The Ministry of Tourism in the Bahamas released new tourism statistics for the country that first quarter numbers for 2010 are "a new Dawn of Hope" for a country that has been hit hard by the global recession. Cruise arrivals for Nassau/Paradise Island and Grand Bahama as first ports of call up by 22.9 per cent and 41.8 per cent for the three months of 2010 and the largest reason? Royal Caribbean's Oasis of the Seas and Freedom of the Seas.
Assessing the reasons behind the increase in cruise passenger arrivals, the Ministry of Tourism said: "Most of the increase by first port of entry to the Bahamas overall came from Royal Caribbean International's Oasis of the Seas. Royal Caribbean's Freedom of the Seas helped to push the increase in cruise arrivals even higher. With the introduction of the Oasis of the Seas and the Freedom of the Seas to the Bahamas itinerary, it increased the number of passengers brought in by Royal Caribbean by 68.3 per cent.
On a recent cruise aboard Voyager of the Seas, Royal Caribbean used the ship as a showcase to educate the public about the virtues of sports that people with physical disabilities can participate in. The special day, organized in conjunction with the UESC Foundation, was called "Everyone can" and held in Barcelona, Spain last Sunday. A total of one hundred people enjoyed meeting with the athletes as well as participate in some pickup games. The goal of this is to boost Royal Caribbean's integration and awareness to smaller physical disability using sport as a vehicle.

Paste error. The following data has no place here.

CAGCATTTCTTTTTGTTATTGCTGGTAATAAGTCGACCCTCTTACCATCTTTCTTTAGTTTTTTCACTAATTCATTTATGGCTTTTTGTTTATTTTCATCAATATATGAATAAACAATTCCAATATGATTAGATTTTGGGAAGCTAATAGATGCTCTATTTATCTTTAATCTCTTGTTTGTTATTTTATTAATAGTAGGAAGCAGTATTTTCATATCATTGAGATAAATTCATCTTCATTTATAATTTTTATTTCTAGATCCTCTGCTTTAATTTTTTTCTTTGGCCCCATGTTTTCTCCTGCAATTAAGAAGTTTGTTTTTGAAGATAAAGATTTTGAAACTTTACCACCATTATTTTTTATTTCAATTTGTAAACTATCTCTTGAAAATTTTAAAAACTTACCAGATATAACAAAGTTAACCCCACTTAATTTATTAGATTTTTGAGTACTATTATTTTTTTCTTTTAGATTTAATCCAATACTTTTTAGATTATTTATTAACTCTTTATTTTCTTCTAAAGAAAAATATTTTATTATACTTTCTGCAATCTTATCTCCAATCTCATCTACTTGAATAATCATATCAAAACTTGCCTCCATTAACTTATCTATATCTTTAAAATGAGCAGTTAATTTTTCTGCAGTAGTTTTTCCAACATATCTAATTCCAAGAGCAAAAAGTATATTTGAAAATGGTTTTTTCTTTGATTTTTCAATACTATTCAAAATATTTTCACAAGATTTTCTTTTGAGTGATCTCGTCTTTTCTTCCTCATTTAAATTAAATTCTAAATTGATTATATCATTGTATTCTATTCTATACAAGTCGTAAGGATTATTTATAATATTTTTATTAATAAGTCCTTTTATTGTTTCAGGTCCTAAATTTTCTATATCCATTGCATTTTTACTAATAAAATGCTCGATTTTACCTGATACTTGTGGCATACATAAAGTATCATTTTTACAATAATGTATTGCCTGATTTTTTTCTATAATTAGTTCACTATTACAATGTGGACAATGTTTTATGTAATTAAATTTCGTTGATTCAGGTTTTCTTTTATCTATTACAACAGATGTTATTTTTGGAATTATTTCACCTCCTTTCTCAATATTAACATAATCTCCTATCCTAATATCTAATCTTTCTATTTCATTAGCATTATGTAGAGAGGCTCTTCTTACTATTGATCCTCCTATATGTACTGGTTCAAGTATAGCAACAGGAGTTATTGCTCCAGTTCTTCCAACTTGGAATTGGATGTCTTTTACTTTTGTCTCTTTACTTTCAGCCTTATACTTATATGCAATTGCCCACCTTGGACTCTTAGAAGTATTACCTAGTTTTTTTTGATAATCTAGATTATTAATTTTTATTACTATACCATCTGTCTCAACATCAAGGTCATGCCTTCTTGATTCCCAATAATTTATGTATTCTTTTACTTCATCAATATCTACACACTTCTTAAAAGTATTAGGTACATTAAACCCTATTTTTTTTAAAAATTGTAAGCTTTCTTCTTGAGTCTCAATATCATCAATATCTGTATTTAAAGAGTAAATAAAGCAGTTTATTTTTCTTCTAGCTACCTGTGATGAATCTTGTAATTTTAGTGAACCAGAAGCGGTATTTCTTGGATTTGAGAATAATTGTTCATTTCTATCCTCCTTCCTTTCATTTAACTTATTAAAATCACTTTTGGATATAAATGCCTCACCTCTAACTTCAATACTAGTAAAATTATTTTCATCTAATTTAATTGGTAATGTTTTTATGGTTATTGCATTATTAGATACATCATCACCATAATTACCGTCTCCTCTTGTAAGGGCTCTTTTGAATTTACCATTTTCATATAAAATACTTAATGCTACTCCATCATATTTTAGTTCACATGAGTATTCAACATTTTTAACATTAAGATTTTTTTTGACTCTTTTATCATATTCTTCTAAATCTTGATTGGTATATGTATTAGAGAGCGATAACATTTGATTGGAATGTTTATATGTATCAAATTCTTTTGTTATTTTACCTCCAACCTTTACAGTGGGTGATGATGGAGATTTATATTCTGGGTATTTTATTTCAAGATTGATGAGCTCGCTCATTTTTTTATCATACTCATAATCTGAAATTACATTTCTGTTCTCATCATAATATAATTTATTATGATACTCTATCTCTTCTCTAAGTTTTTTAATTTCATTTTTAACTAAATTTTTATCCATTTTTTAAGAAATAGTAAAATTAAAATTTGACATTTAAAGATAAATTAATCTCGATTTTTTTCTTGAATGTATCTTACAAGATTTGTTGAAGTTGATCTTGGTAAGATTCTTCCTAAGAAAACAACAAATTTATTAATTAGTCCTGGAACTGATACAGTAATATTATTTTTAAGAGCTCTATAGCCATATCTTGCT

"Royal Caribbean is committed to both the environment and the community and is a reflection of this initiative," said Bethlehem Wangüemert, CEO of Royal Caribbean in Spain. "This time, our company has shown its concern for the company to disclose to the great work UESC Foundation is carrying out in the field of social integration of disabled people through sport and what better way to do it aboard the Voyager of the Seas, a ship that, like the rest of our fleet is 100% accessible for disabled people.. "
TopGear, a popular television show and magazine in the United Kingdom recently published an article about what it's like to pilot the Oasis of the Seas. Given the fact that Oasis of the Seas is the largest passenger cruise ship in the world, this is no easy task.
The Oasis measures 360 metres from bow to stern - longer than any aircraft carrier in the US navy and 23 metres longer than any other cruise ship in the world.
Eventually, they let the Sam Philip from TopGear take the wheel and see just what it takes to pilot the largest cruise ship in the world.
There are a handful of different ways of controlling the Oasis, including a trio of cool-looking, er, 'throttle balls' for adjusting the speed and angle of the Oasis's three thrusters, but I've been given the wheel because, well, it's the most idiot-proof. Dissapointing wheel, by the way, a skinny race car effort - I was hoping for the classic pirate ship affair, four foot across, and brass.
You can read the full article below.
Most ports of call welcome cruise ships and their many cruisers, who bring with them an influx of money to the local economy. However the town of Rockland, Maine has presented some new guidelines to limit the amount of cruise ships that may come to town in a given year. This move has infuriated local business owners who want more potential customers to come spend their money there.
The Harbor Management Commission, which presented preliminary guidelines to the council, recommended limiting the number of cruise ships to three megaships, 15 medium ships and 35 small ships annually. The commission also recommended that the city tack on a $600 fee for any cruise ship that needs to restrict public traffic by the parks or public landing.